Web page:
The book dissects issues facing refugees, immigrants, and other racialized minorities, both in Canada and globally, through a critical, anti-racist lens. It also investigates racist crimes, and public reaction to them, against the long-established African- Nova Scotian community. It moves beyond traditional theories by advancing an anti-racist framework toward migration and refugee studies using African refugees’ lived, and living, experiences in Canada. Based on theoretical, empirical, and qualitative accounts of resettlement challenges individuals have experienced, the book analyzes socio-racial constructs used in the post-colonial North to exclude, contain, and forcibly repatriate refugees.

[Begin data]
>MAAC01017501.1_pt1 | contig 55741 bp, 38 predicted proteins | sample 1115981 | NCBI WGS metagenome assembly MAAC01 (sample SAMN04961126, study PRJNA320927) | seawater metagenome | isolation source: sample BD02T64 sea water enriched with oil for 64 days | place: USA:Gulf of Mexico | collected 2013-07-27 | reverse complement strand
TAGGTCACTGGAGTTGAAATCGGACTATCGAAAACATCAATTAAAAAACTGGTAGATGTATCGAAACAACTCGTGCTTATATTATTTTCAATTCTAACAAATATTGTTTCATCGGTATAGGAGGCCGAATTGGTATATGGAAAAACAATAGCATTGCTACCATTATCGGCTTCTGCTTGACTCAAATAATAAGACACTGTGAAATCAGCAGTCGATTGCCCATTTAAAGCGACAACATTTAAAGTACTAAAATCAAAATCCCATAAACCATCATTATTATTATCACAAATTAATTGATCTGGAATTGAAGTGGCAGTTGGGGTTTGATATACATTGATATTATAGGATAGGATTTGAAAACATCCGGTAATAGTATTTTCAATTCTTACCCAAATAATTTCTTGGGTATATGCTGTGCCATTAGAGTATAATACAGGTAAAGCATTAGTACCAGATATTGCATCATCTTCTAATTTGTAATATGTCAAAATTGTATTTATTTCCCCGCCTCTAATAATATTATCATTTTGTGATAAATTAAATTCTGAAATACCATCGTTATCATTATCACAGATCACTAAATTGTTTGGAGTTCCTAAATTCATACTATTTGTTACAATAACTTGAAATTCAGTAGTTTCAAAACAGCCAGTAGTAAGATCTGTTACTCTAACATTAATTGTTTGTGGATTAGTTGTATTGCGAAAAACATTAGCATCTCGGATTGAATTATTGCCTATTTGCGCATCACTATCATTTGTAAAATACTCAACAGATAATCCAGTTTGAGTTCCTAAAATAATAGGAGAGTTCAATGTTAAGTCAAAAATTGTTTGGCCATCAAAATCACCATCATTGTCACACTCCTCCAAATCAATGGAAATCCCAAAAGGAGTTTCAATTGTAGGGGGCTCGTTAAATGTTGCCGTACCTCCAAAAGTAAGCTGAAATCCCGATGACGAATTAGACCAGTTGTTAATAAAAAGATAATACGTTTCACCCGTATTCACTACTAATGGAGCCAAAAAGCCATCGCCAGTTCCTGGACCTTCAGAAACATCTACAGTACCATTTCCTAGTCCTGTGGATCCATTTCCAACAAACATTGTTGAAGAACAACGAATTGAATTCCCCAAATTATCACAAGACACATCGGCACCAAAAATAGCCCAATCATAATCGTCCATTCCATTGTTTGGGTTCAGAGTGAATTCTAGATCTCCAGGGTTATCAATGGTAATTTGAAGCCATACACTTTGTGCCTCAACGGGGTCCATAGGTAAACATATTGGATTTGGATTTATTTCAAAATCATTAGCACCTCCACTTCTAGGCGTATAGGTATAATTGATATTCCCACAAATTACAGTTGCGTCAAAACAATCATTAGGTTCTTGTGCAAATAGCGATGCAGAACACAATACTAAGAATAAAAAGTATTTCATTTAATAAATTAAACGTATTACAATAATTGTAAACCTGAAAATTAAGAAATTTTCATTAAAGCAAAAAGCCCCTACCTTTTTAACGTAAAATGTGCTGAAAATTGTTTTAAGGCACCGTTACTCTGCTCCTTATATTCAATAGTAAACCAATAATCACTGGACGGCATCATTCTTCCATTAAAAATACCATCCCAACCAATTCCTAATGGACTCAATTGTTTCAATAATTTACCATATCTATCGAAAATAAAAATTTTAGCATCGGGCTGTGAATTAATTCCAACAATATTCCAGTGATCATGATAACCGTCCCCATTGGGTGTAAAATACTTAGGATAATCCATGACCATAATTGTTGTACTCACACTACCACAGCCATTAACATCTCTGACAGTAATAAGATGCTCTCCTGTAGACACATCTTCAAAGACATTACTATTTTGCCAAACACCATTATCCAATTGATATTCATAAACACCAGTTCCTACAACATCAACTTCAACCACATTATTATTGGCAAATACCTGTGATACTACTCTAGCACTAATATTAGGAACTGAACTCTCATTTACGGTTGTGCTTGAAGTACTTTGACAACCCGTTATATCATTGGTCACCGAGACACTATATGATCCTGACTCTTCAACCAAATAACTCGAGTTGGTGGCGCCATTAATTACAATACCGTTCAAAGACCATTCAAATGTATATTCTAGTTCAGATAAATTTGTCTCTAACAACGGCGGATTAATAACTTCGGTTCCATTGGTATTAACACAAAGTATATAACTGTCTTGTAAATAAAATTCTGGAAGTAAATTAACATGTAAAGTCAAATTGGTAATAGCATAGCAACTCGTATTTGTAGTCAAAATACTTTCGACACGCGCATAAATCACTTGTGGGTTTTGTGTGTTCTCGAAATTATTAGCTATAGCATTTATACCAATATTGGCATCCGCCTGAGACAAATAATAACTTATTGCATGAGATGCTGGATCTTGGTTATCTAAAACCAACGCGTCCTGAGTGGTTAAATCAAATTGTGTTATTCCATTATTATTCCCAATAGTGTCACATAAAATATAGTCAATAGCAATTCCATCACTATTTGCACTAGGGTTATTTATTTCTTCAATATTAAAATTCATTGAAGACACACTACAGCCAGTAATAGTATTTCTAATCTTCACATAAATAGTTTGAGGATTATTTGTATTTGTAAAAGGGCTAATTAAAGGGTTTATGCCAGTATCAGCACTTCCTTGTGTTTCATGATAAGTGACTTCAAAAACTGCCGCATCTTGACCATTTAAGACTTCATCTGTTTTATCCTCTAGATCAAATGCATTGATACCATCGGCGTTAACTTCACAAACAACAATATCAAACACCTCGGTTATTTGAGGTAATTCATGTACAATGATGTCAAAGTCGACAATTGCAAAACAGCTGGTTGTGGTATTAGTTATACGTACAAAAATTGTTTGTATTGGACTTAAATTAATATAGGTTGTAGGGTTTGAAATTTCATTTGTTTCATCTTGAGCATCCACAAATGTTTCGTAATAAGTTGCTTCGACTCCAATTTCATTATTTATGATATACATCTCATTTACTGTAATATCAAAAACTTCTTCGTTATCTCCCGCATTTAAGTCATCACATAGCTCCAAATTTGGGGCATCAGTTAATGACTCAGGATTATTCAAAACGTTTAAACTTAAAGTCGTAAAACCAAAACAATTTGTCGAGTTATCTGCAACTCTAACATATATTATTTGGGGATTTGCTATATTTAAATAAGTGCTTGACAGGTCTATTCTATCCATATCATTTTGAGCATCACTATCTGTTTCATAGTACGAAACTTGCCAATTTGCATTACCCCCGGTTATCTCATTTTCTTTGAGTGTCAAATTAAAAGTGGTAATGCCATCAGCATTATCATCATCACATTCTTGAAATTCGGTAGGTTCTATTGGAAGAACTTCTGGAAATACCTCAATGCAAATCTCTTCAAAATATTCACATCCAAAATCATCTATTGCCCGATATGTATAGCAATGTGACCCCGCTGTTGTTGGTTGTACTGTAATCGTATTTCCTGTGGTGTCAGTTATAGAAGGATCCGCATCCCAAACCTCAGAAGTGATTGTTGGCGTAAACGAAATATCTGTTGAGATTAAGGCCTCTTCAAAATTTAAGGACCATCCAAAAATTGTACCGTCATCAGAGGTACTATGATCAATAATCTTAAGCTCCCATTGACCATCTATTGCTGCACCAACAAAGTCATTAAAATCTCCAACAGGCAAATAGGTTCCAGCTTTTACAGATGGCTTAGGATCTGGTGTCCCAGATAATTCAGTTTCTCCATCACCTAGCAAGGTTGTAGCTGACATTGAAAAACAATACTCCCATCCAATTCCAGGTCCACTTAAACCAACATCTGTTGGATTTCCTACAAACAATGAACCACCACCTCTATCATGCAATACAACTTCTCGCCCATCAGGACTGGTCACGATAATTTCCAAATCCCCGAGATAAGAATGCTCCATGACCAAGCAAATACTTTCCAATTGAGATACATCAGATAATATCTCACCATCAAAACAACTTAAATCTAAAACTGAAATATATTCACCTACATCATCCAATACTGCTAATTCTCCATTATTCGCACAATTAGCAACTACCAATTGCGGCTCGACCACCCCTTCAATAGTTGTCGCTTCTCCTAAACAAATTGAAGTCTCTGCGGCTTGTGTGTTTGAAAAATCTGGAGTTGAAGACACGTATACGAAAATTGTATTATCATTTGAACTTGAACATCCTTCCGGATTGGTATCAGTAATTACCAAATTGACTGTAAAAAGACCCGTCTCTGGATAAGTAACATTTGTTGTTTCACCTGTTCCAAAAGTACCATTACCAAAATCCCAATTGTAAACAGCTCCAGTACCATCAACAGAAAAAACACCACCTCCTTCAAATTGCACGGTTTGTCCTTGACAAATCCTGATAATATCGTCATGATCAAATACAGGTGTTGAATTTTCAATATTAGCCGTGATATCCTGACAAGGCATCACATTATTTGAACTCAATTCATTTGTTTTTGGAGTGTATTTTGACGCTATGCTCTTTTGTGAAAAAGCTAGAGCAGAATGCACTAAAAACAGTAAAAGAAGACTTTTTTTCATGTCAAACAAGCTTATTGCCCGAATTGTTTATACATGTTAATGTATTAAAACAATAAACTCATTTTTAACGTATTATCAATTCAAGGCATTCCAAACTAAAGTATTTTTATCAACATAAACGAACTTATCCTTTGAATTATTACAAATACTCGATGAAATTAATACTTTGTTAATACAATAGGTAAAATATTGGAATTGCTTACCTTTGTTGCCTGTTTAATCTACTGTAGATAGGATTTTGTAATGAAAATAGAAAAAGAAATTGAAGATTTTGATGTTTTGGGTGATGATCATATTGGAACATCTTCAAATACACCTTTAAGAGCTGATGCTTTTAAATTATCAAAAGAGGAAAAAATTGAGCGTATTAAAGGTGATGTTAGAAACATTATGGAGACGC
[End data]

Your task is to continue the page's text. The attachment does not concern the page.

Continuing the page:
This work looks at recent migration and refugee initiatives and shows how they breach international human rights and refugee law. Canadian legislation and international human-rights law prohibit discrimination in any form; yet implicit and explicit violations of key refugee protection principles continue. Ighodaro asks, “Does Canada have the political will to stand against racism and bring human-rights violators to justice?” The book strives to move Canadian society toward equality for all citizens, including immigrants and refugees, and to reject the collective denial of racism.